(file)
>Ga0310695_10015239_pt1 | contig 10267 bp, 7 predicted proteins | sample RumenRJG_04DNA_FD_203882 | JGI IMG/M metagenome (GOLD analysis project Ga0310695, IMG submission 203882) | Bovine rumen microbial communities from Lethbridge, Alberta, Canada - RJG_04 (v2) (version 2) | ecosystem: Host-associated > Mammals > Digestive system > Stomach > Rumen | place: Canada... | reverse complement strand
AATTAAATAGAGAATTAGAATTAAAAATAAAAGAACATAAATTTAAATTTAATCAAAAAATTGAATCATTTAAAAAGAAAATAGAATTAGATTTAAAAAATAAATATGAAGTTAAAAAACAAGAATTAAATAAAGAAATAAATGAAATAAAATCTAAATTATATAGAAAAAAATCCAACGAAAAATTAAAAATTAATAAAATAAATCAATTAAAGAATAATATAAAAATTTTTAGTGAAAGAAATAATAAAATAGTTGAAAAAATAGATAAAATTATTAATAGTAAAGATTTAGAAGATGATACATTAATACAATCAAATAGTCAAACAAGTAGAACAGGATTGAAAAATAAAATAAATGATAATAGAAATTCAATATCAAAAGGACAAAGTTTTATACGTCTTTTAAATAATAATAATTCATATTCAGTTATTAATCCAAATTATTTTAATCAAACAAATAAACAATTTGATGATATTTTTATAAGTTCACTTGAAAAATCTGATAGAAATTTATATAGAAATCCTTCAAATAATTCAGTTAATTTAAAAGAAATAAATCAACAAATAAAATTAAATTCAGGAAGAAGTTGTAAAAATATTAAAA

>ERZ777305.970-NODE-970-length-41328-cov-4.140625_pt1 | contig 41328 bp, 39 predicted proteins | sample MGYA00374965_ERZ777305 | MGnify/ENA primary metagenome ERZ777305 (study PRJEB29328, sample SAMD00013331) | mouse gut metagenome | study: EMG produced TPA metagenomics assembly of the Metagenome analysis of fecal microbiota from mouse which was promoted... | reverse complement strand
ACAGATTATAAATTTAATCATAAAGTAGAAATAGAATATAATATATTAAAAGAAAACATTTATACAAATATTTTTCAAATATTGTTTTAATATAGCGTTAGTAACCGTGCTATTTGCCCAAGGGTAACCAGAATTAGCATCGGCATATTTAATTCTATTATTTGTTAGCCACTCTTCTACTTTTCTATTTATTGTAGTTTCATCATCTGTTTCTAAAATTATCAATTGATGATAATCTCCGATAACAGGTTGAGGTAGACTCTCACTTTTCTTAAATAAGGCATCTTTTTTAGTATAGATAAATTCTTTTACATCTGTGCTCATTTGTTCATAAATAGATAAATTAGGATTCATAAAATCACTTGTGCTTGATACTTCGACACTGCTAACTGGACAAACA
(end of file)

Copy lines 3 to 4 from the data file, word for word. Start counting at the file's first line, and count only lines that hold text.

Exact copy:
>ERZ777305.970-NODE-970-length-41328-cov-4.140625_pt1 | contig 41328 bp, 39 predicted proteins | sample MGYA00374965_ERZ777305 | MGnify/ENA primary metagenome ERZ777305 (study PRJEB29328, sample SAMD00013331) | mouse gut metagenome | study: EMG produced TPA metagenomics assembly of the Metagenome analysis of fecal microbiota from mouse which was promoted... | reverse complement strand
ACAGATTATAAATTTAATCATAAAGTAGAAATAGAATATAATATATTAAAAGAAAACATTTATACAAATATTTTTCAAATATTGTTTTAATATAGCGTTAGTAACCGTGCTATTTGCCCAAGGGTAACCAGAATTAGCATCGGCATATTTAATTCTATTATTTGTTAGCCACTCTTCTACTTTTCTATTTATTGTAGTTTCATCATCTGTTTCTAAAATTATCAATTGATGATAATCTCCGATAACAGGTTGAGGTAGACTCTCACTTTTCTTAAATAAGGCATCTTTTTTAGTATAGATAAATTCTTTTACATCTGTGCTCATTTGTTCATAAATAGATAAATTAGGATTCATAAAATCACTTGTGCTTGATACTTCGACACTGCTAACTGGACAAACA